Rather than condemning sinners, he would gather them together, feed them, and call them "blessed." He would tell them to "rejoice," say that they were the "salt of the earth" and the "light of the world." Where was the wrath? When was he going to wield the winnowing fan? When was the wheat going to be separated from the chaff? When was he going to call down unquenchable fire? Is this the one who is to come or are we to look for another?

Jesus answers slowly, and not even very directly. There is no wrath, no threshing floor, no winnowing fan. Wheat is still mixed up with chaff. And all he says is "trust what you hear and see: the blind receive their sight, the lame walk, the lepers are cleansed, the deaf hear, the dead are raised, and the poor have good news brought to them. No trumpets, no angels coming on the clouds, just words from the vision of the prophet Isaiah. No wrath, no winnowing fan, wheat is still mixed with chaff, and light still mingles with the darkness.

Hope, Peace, community, justice, forgiveness and oneness of heart will come about because of a God who can do what is impossible — raise the dead to life — will also raise us up. My hope is no longer in myself, or in my hopes, dreams or expectations. My hope is in the Christ whom we put on as a garment of salvation.

The first light of this gift of Jesus is still only coming into view, and so with John, the one who is more than a prophet but who now takes his place with all the little ones in the reign of God, we leave the prisons we have built with our expectations and enter again the wilderness of this Advent.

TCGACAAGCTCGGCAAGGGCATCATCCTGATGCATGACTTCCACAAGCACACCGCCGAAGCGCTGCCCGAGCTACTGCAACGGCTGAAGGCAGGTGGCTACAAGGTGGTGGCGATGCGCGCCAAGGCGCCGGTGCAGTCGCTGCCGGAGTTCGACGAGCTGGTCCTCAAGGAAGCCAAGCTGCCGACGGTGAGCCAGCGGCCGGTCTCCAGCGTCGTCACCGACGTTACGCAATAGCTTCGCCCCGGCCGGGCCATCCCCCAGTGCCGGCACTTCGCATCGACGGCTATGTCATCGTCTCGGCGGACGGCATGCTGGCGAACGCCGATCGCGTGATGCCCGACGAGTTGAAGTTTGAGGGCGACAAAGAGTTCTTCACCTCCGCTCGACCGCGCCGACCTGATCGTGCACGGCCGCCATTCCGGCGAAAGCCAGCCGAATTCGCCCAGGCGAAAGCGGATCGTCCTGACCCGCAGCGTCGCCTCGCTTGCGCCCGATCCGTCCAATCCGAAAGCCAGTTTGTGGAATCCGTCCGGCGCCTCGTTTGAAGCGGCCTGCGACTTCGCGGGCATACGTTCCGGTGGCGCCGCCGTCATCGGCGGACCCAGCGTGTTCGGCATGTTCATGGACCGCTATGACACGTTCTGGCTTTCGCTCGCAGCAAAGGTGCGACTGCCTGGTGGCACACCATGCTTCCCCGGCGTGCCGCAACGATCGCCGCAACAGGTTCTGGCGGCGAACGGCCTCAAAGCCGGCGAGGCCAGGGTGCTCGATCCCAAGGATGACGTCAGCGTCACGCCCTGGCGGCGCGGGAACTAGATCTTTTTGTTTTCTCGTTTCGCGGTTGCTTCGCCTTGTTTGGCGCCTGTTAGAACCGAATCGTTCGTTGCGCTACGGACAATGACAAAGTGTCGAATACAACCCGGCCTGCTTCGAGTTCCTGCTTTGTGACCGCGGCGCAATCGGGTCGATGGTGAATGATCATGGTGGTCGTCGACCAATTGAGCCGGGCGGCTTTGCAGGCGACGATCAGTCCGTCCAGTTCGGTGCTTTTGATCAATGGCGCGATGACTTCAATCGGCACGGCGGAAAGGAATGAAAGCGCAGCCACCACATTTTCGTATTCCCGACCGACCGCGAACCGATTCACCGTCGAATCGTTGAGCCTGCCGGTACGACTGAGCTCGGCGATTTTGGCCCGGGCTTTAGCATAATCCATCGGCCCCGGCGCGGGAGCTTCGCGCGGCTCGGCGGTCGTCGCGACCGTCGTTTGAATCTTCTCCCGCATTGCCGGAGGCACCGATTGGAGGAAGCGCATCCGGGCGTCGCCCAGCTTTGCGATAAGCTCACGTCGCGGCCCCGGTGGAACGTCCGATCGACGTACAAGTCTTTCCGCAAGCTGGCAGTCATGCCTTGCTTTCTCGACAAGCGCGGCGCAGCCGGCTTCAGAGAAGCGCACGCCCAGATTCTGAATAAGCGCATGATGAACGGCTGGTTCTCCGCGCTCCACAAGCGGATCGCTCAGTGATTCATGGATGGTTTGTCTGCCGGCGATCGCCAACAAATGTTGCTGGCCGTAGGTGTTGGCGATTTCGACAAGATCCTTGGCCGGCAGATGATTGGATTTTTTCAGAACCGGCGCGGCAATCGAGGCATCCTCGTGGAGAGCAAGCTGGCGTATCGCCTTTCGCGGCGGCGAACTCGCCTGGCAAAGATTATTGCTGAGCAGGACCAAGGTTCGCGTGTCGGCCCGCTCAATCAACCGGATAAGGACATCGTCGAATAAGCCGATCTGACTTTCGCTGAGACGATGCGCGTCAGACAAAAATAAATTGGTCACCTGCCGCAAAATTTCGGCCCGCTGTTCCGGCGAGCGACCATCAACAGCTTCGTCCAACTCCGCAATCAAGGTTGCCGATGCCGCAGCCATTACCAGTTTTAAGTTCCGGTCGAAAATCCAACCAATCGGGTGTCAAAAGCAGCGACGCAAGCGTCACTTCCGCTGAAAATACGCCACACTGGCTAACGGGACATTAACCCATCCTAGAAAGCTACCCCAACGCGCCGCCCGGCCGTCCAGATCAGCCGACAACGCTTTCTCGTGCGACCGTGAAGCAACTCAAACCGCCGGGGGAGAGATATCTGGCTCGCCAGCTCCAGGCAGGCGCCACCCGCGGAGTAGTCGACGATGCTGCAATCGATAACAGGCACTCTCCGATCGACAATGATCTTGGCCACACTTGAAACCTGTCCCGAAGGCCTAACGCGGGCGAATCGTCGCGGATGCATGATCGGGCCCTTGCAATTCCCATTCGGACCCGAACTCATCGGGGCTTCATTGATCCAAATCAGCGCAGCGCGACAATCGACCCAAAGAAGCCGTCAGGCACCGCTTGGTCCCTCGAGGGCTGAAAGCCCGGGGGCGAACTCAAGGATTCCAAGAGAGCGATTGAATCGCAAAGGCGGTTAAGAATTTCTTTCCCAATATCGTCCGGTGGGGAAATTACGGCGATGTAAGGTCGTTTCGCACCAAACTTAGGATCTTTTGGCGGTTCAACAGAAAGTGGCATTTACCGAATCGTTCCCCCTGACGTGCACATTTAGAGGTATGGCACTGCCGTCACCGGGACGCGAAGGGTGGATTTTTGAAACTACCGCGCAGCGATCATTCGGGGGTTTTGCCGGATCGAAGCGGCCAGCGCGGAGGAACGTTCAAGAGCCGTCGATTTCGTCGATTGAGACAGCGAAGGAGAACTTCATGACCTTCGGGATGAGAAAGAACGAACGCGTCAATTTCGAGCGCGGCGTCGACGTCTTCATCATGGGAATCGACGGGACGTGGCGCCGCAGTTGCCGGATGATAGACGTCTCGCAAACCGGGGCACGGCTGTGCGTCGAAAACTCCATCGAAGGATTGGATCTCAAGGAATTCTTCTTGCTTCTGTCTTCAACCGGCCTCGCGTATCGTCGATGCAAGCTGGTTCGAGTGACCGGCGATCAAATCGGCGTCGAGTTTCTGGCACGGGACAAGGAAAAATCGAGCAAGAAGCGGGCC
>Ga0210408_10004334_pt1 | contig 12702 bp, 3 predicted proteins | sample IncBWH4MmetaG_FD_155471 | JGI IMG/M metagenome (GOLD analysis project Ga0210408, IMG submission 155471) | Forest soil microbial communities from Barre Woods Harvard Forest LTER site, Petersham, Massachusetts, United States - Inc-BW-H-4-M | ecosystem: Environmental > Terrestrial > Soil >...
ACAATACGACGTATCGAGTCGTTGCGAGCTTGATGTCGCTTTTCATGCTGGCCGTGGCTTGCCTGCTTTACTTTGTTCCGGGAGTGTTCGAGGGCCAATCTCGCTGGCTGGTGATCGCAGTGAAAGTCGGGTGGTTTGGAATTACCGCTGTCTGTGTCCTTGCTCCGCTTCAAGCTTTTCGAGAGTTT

With the prophets of old, those who came before John, and now those who come after, the prophets of this time and place, the prophets of hope who fill these pews, we see what threatens us, we too need to intercede to heaven, We gather again in this wilderness knowing that the world still waits for the body of Christ to be revealed. We gather with songs in the darkness, and light a wreath proclaiming the unending light. We pray that the light will come to full glory in the darkness of Easter night. We move again in reverence around this table and pray again the words that our Savior taught us.

As the desert vision of Isaiah set our hopes afire and John the Baptist struggles in darkness, we too bring our hopes and dreams, our doubts and expectations to witness the roses blooming in the arid soil of Tepeyac and even in the doubts and darkness of our own lives. Our Lady of Guadalupe claimed justice for the people of Tepeyac, raising up those who were oppressed. Thus she is a "mantle of justice" for all who are oppressed. "Is it not I, your mother, who is here? Are you not, fortunately, in my care?" O Madre de Dios, ruega por nosotros.

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Sad duty

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...sitting here by the fire, puppy at my side, trying to think of words for a funeral tomorrow, a 14 year old boy who committed suicide. sigh.....

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  one of Fr. Keyes' photos

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About this Archive

This page is a archive of entries in the St. Edward Parish, Newark category from December 2004.